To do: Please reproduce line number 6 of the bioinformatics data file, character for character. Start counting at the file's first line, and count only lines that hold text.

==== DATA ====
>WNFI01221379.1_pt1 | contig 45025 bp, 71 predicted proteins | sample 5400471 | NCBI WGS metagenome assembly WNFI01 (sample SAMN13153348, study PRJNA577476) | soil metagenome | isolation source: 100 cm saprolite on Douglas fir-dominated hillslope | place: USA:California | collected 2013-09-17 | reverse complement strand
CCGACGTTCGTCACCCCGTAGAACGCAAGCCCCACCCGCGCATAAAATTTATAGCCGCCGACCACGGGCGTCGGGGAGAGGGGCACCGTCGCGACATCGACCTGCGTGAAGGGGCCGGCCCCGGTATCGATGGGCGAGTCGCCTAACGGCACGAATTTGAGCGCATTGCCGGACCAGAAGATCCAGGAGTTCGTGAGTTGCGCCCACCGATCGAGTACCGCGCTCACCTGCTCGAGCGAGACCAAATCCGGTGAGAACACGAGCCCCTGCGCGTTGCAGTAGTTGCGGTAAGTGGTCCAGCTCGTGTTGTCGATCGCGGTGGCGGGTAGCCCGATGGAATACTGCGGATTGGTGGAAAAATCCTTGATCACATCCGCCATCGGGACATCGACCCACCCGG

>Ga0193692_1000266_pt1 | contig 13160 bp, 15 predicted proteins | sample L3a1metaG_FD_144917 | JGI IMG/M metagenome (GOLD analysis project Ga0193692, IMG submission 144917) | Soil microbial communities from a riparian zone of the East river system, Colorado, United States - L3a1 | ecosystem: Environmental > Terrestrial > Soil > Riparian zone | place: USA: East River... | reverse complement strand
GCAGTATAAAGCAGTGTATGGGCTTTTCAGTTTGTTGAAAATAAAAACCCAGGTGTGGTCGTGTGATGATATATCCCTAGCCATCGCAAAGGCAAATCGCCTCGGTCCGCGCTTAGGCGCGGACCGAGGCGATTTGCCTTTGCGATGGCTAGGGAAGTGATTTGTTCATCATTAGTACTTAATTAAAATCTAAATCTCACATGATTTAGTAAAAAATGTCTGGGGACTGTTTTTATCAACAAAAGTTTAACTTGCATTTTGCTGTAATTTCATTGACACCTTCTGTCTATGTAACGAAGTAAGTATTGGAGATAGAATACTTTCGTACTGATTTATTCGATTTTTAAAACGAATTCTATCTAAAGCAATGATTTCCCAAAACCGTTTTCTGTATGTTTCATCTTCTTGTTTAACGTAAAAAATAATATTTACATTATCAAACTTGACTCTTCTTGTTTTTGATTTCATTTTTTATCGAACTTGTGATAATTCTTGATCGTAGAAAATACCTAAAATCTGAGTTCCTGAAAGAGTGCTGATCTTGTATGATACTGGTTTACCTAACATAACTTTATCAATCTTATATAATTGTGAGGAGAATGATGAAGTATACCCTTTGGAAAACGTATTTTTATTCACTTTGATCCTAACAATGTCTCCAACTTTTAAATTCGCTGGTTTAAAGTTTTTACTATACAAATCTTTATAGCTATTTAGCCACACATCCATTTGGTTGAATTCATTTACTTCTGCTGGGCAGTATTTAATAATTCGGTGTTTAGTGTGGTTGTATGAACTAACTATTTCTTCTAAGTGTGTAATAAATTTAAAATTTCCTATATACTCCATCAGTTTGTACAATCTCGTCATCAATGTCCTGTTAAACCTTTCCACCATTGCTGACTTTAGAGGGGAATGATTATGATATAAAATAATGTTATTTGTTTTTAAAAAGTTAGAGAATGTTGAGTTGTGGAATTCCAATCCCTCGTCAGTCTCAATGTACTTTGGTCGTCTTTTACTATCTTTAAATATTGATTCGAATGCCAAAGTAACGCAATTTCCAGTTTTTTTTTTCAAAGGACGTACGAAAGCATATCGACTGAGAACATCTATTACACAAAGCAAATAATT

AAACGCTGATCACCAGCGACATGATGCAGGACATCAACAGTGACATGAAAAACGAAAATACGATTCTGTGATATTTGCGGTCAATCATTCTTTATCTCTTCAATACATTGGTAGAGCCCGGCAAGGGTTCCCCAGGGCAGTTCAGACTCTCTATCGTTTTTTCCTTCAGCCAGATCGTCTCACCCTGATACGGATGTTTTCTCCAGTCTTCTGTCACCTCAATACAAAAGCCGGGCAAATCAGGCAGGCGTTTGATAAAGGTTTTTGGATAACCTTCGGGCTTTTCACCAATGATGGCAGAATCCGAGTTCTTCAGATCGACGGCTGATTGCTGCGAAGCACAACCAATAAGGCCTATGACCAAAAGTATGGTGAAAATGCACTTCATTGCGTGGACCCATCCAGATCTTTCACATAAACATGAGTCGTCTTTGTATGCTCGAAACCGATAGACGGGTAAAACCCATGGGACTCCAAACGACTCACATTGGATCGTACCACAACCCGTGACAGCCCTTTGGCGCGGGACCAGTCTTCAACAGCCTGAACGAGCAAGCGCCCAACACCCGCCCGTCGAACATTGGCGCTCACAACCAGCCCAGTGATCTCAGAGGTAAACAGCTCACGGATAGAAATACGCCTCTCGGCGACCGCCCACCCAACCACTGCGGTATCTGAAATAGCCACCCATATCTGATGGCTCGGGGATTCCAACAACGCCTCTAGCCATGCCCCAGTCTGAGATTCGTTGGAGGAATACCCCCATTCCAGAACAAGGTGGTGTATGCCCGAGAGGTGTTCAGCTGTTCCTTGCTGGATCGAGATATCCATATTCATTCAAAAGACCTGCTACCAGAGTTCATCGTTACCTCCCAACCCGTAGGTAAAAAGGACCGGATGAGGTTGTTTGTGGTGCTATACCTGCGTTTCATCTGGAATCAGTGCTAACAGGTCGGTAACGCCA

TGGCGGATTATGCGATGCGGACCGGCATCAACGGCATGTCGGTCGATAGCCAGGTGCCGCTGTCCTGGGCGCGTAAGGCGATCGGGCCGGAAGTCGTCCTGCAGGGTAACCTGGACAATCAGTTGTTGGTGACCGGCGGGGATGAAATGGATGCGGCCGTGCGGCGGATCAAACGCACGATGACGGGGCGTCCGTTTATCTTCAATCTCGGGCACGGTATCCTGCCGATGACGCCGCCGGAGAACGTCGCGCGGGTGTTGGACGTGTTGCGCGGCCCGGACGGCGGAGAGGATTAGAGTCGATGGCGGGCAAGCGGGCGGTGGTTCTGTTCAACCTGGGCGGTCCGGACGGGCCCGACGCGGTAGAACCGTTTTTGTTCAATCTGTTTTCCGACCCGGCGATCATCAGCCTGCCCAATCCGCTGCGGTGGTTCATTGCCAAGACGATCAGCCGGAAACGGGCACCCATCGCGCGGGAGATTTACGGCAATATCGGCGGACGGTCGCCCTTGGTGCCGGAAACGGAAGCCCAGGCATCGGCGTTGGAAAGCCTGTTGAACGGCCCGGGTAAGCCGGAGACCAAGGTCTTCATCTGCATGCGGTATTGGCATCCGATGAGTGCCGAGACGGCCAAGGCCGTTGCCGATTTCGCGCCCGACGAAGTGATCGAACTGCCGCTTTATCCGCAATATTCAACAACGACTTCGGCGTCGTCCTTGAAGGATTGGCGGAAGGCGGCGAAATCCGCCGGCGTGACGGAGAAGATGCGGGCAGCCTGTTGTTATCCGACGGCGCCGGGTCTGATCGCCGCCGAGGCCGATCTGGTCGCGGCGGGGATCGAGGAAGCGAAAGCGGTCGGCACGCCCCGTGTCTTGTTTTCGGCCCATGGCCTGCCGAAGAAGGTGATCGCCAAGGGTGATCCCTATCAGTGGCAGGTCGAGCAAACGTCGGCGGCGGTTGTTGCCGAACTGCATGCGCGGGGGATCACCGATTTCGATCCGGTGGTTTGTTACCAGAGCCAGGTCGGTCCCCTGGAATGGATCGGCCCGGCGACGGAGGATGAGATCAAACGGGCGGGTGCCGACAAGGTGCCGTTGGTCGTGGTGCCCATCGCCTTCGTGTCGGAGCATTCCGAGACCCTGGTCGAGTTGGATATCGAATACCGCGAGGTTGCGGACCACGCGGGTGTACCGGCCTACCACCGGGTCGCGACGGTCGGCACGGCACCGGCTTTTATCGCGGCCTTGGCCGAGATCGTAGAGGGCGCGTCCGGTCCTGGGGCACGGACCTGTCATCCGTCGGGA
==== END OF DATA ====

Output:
TGGCGGATTATGCGATGCGGACCGGCATCAACGGCATGTCGGTCGATAGCCAGGTGCCGCTGTCCTGGGCGCGTAAGGCGATCGGGCCGGAAGTCGTCCTGCAGGGTAACCTGGACAATCAGTTGTTGGTGACCGGCGGGGATGAAATGGATGCGGCCGTGCGGCGGATCAAACGCACGATGACGGGGCGTCCGTTTATCTTCAATCTCGGGCACGGTATCCTGCCGATGACGCCGCCGGAGAACGTCGCGCGGGTGTTGGACGTGTTGCGCGGCCCGGACGGCGGAGAGGATTAGAGTCGATGGCGGGCAAGCGGGCGGTGGTTCTGTTCAACCTGGGCGGTCCGGACGGGCCCGACGCGGTAGAACCGTTTTTGTTCAATCTGTTTTCCGACCCGGCGATCATCAGCCTGCCCAATCCGCTGCGGTGGTTCATTGCCAAGACGATCAGCCGGAAACGGGCACCCATCGCGCGGGAGATTTACGGCAATATCGGCGGACGGTCGCCCTTGGTGCCGGAAACGGAAGCCCAGGCATCGGCGTTGGAAAGCCTGTTGAACGGCCCGGGTAAGCCGGAGACCAAGGTCTTCATCTGCATGCGGTATTGGCATCCGATGAGTGCCGAGACGGCCAAGGCCGTTGCCGATTTCGCGCCCGACGAAGTGATCGAACTGCCGCTTTATCCGCAATATTCAACAACGACTTCGGCGTCGTCCTTGAAGGATTGGCGGAAGGCGGCGAAATCCGCCGGCGTGACGGAGAAGATGCGGGCAGCCTGTTGTTATCCGACGGCGCCGGGTCTGATCGCCGCCGAGGCCGATCTGGTCGCGGCGGGGATCGAGGAAGCGAAAGCGGTCGGCACGCCCCGTGTCTTGTTTTCGGCCCATGGCCTGCCGAAGAAGGTGATCGCCAAGGGTGATCCCTATCAGTGGCAGGTCGAGCAAACGTCGGCGGCGGTTGTTGCCGAACTGCATGCGCGGGGGATCACCGATTTCGATCCGGTGGTTTGTTACCAGAGCCAGGTCGGTCCCCTGGAATGGATCGGCCCGGCGACGGAGGATGAGATCAAACGGGCGGGTGCCGACAAGGTGCCGTTGGTCGTGGTGCCCATCGCCTTCGTGTCGGAGCATTCCGAGACCCTGGTCGAGTTGGATATCGAATACCGCGAGGTTGCGGACCACGCGGGTGTACCGGCCTACCACCGGGTCGCGACGGTCGGCACGGCACCGGCTTTTATCGCGGCCTTGGCCGAGATCGTAGAGGGCGCGTCCGGTCCTGGGGCACGGACCTGTCATCCGTCGGGA